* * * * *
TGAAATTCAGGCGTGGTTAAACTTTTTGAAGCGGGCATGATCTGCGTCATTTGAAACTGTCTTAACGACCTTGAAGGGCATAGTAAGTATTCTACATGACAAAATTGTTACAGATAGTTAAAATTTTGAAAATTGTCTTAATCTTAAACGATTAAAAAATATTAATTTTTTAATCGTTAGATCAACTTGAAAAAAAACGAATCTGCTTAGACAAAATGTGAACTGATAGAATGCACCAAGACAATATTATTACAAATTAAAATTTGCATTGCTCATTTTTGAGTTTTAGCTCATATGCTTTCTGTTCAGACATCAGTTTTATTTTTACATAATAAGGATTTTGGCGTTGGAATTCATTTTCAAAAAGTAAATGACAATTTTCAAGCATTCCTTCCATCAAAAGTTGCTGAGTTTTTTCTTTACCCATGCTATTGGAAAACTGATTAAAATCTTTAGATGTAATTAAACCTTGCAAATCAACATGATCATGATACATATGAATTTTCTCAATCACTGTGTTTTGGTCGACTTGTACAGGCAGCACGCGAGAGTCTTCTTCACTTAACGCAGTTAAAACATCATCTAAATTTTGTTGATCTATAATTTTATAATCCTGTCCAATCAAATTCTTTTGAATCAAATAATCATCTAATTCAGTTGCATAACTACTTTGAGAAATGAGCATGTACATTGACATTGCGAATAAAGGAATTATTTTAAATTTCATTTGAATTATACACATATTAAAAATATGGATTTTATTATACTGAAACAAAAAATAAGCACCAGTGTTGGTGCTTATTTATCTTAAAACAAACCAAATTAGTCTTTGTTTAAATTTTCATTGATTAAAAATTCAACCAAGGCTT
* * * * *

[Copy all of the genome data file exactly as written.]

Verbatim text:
TGAAATTCAGGCGTGGTTAAACTTTTTGAAGCGGGCATGATCTGCGTCATTTGAAACTGTCTTAACGACCTTGAAGGGCATAGTAAGTATTCTACATGACAAAATTGTTACAGATAGTTAAAATTTTGAAAATTGTCTTAATCTTAAACGATTAAAAAATATTAATTTTTTAATCGTTAGATCAACTTGAAAAAAAACGAATCTGCTTAGACAAAATGTGAACTGATAGAATGCACCAAGACAATATTATTACAAATTAAAATTTGCATTGCTCATTTTTGAGTTTTAGCTCATATGCTTTCTGTTCAGACATCAGTTTTATTTTTACATAATAAGGATTTTGGCGTTGGAATTCATTTTCAAAAAGTAAATGACAATTTTCAAGCATTCCTTCCATCAAAAGTTGCTGAGTTTTTTCTTTACCCATGCTATTGGAAAACTGATTAAAATCTTTAGATGTAATTAAACCTTGCAAATCAACATGATCATGATACATATGAATTTTCTCAATCACTGTGTTTTGGTCGACTTGTACAGGCAGCACGCGAGAGTCTTCTTCACTTAACGCAGTTAAAACATCATCTAAATTTTGTTGATCTATAATTTTATAATCCTGTCCAATCAAATTCTTTTGAATCAAATAATCATCTAATTCAGTTGCATAACTACTTTGAGAAATGAGCATGTACATTGACATTGCGAATAAAGGAATTATTTTAAATTTCATTTGAATTATACACATATTAAAAATATGGATTTTATTATACTGAAACAAAAAATAAGCACCAGTGTTGGTGCTTATTTATCTTAAAACAAACCAAATTAGTCTTTGTTTAAATTTTCATTGATTAAAAATTCAACCAAGGCTT